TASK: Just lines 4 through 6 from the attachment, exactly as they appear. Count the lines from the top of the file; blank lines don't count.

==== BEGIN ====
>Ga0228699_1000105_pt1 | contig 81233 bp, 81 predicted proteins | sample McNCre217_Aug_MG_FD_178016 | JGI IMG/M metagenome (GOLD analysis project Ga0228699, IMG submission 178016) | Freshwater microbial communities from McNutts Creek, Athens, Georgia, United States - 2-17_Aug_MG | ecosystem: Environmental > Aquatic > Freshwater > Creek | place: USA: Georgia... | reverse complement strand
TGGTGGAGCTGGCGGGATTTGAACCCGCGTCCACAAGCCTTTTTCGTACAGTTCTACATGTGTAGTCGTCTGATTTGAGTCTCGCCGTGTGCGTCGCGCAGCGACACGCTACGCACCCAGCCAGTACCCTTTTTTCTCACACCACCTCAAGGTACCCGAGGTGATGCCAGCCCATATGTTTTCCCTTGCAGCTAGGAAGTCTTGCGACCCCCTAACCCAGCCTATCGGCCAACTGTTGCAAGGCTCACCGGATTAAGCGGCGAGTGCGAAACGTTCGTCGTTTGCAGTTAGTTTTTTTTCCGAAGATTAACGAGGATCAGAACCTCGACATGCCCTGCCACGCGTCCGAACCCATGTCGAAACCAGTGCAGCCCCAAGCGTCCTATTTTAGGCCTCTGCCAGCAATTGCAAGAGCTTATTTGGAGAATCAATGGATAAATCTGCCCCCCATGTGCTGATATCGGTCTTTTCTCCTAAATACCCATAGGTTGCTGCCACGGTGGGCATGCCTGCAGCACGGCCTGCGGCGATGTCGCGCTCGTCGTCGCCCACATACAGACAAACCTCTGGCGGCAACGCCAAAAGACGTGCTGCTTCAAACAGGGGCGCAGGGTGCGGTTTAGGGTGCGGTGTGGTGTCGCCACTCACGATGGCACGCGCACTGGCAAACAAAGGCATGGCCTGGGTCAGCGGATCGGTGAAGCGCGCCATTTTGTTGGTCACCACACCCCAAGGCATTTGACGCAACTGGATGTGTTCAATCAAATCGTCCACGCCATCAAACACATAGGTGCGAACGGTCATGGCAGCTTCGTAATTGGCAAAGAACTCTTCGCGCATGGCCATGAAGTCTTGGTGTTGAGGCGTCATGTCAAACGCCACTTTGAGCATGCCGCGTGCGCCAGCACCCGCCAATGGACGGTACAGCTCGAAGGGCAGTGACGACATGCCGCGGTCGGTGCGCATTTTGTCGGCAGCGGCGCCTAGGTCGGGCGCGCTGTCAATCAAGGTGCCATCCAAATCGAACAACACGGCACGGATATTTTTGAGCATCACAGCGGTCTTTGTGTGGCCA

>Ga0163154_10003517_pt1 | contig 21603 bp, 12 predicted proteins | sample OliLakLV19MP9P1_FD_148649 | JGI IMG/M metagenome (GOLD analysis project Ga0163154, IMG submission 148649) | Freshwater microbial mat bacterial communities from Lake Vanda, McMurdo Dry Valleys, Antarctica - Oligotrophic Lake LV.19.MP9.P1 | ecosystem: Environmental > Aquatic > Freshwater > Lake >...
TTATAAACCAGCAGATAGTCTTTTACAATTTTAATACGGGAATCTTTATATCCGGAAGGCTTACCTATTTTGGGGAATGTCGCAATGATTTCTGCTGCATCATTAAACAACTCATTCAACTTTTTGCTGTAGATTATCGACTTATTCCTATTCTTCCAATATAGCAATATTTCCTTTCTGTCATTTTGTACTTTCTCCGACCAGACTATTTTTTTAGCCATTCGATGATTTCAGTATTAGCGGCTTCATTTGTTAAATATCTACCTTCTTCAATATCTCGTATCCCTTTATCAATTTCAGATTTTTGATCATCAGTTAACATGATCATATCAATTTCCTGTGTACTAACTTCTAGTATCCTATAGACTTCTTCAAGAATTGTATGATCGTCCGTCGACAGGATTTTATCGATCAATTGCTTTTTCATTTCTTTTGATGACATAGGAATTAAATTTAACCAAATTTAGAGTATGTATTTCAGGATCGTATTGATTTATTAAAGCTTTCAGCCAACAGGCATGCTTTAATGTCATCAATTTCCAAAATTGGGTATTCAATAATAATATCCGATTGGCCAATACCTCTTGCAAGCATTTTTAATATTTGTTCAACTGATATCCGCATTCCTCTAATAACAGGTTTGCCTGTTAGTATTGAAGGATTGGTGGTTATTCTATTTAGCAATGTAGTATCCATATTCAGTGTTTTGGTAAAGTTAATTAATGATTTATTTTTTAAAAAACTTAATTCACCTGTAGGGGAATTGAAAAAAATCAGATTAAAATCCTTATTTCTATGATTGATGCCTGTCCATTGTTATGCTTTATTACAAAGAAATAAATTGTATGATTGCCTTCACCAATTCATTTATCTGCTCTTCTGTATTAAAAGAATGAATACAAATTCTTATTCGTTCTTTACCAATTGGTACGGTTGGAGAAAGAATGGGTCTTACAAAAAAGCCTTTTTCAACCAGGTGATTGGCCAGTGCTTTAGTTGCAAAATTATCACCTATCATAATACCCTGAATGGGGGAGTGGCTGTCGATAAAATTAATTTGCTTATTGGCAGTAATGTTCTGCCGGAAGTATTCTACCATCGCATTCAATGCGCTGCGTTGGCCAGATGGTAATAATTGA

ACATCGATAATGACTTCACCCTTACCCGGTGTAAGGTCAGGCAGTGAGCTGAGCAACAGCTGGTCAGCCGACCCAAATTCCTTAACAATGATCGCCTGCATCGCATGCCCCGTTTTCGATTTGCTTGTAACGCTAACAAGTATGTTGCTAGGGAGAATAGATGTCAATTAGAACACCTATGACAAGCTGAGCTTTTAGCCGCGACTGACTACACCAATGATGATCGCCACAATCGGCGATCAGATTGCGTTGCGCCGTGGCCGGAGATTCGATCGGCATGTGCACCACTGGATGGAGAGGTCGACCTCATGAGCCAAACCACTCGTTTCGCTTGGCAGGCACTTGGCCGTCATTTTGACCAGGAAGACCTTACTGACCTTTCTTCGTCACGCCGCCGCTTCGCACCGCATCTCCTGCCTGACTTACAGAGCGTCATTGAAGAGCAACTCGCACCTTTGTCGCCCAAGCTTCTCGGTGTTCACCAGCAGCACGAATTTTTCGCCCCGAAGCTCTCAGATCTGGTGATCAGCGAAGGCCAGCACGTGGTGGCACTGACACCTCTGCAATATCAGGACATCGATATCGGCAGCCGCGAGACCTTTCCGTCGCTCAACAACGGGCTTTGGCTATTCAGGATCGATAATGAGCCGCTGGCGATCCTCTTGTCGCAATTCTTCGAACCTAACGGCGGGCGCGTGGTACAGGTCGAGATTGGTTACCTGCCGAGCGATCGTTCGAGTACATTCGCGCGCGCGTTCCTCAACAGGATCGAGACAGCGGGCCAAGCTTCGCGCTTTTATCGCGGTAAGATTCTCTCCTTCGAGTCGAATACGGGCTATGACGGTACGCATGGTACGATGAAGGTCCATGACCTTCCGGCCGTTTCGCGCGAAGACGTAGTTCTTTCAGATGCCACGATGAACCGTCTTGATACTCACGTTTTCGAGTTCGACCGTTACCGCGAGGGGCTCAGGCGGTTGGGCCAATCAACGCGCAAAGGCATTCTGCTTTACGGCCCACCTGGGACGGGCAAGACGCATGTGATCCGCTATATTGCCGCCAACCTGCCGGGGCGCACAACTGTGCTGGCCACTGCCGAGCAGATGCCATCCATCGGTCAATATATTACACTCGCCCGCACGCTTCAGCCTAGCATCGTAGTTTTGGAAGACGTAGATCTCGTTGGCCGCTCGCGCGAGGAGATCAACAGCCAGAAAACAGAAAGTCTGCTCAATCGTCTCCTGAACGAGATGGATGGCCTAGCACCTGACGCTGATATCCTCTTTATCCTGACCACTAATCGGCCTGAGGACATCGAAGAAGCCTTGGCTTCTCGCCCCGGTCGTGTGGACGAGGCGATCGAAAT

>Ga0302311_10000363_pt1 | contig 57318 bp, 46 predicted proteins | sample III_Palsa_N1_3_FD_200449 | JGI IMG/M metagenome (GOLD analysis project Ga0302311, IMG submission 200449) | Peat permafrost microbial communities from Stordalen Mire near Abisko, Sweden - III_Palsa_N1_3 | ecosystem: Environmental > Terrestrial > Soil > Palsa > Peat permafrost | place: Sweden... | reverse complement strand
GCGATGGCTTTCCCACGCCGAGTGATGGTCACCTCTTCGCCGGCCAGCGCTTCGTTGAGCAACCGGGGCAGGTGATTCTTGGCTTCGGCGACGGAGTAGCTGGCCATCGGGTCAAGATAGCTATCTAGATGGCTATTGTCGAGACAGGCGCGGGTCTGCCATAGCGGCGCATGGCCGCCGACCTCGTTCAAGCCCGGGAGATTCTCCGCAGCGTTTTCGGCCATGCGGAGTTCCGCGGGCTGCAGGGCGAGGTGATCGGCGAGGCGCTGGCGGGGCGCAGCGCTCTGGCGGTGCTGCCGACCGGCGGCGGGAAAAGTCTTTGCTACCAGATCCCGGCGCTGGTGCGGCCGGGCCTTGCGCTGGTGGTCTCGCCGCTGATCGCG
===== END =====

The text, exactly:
TTATAAACCAGCAGATAGTCTTTTACAATTTTAATACGGGAATCTTTATATCCGGAAGGCTTACCTATTTTGGGGAATGTCGCAATGATTTCTGCTGCATCATTAAACAACTCATTCAACTTTTTGCTGTAGATTATCGACTTATTCCTATTCTTCCAATATAGCAATATTTCCTTTCTGTCATTTTGTACTTTCTCCGACCAGACTATTTTTTTAGCCATTCGATGATTTCAGTATTAGCGGCTTCATTTGTTAAATATCTACCTTCTTCAATATCTCGTATCCCTTTATCAATTTCAGATTTTTGATCATCAGTTAACATGATCATATCAATTTCCTGTGTACTAACTTCTAGTATCCTATAGACTTCTTCAAGAATTGTATGATCGTCCGTCGACAGGATTTTATCGATCAATTGCTTTTTCATTTCTTTTGATGACATAGGAATTAAATTTAACCAAATTTAGAGTATGTATTTCAGGATCGTATTGATTTATTAAAGCTTTCAGCCAACAGGCATGCTTTAATGTCATCAATTTCCAAAATTGGGTATTCAATAATAATATCCGATTGGCCAATACCTCTTGCAAGCATTTTTAATATTTGTTCAACTGATATCCGCATTCCTCTAATAACAGGTTTGCCTGTTAGTATTGAAGGATTGGTGGTTATTCTATTTAGCAATGTAGTATCCATATTCAGTGTTTTGGTAAAGTTAATTAATGATTTATTTTTTAAAAAACTTAATTCACCTGTAGGGGAATTGAAAAAAATCAGATTAAAATCCTTATTTCTATGATTGATGCCTGTCCATTGTTATGCTTTATTACAAAGAAATAAATTGTATGATTGCCTTCACCAATTCATTTATCTGCTCTTCTGTATTAAAAGAATGAATACAAATTCTTATTCGTTCTTTACCAATTGGTACGGTTGGAGAAAGAATGGGTCTTACAAAAAAGCCTTTTTCAACCAGGTGATTGGCCAGTGCTTTAGTTGCAAAATTATCACCTATCATAATACCCTGAATGGGGGAGTGGCTGTCGATAAAATTAATTTGCTTATTGGCAGTAATGTTCTGCCGGAAGTATTCTACCATCGCATTCAATGCGCTGCGTTGGCCAGATGGTAATAATTGA

ACATCGATAATGACTTCACCCTTACCCGGTGTAAGGTCAGGCAGTGAGCTGAGCAACAGCTGGTCAGCCGACCCAAATTCCTTAACAATGATCGCCTGCATCGCATGCCCCGTTTTCGATTTGCTTGTAACGCTAACAAGTATGTTGCTAGGGAGAATAGATGTCAATTAGAACACCTATGACAAGCTGAGCTTTTAGCCGCGACTGACTACACCAATGATGATCGCCACAATCGGCGATCAGATTGCGTTGCGCCGTGGCCGGAGATTCGATCGGCATGTGCACCACTGGATGGAGAGGTCGACCTCATGAGCCAAACCACTCGTTTCGCTTGGCAGGCACTTGGCCGTCATTTTGACCAGGAAGACCTTACTGACCTTTCTTCGTCACGCCGCCGCTTCGCACCGCATCTCCTGCCTGACTTACAGAGCGTCATTGAAGAGCAACTCGCACCTTTGTCGCCCAAGCTTCTCGGTGTTCACCAGCAGCACGAATTTTTCGCCCCGAAGCTCTCAGATCTGGTGATCAGCGAAGGCCAGCACGTGGTGGCACTGACACCTCTGCAATATCAGGACATCGATATCGGCAGCCGCGAGACCTTTCCGTCGCTCAACAACGGGCTTTGGCTATTCAGGATCGATAATGAGCCGCTGGCGATCCTCTTGTCGCAATTCTTCGAACCTAACGGCGGGCGCGTGGTACAGGTCGAGATTGGTTACCTGCCGAGCGATCGTTCGAGTACATTCGCGCGCGCGTTCCTCAACAGGATCGAGACAGCGGGCCAAGCTTCGCGCTTTTATCGCGGTAAGATTCTCTCCTTCGAGTCGAATACGGGCTATGACGGTACGCATGGTACGATGAAGGTCCATGACCTTCCGGCCGTTTCGCGCGAAGACGTAGTTCTTTCAGATGCCACGATGAACCGTCTTGATACTCACGTTTTCGAGTTCGACCGTTACCGCGAGGGGCTCAGGCGGTTGGGCCAATCAACGCGCAAAGGCATTCTGCTTTACGGCCCACCTGGGACGGGCAAGACGCATGTGATCCGCTATATTGCCGCCAACCTGCCGGGGCGCACAACTGTGCTGGCCACTGCCGAGCAGATGCCATCCATCGGTCAATATATTACACTCGCCCGCACGCTTCAGCCTAGCATCGTAGTTTTGGAAGACGTAGATCTCGTTGGCCGCTCGCGCGAGGAGATCAACAGCCAGAAAACAGAAAGTCTGCTCAATCGTCTCCTGAACGAGATGGATGGCCTAGCACCTGACGCTGATATCCTCTTTATCCTGACCACTAATCGGCCTGAGGACATCGAAGAAGCCTTGGCTTCTCGCCCCGGTCGTGTGGACGAGGCGATCGAAAT

>Ga0302311_10000363_pt1 | contig 57318 bp, 46 predicted proteins | sample III_Palsa_N1_3_FD_200449 | JGI IMG/M metagenome (GOLD analysis project Ga0302311, IMG submission 200449) | Peat permafrost microbial communities from Stordalen Mire near Abisko, Sweden - III_Palsa_N1_3 | ecosystem: Environmental > Terrestrial > Soil > Palsa > Peat permafrost | place: Sweden... | reverse complement strand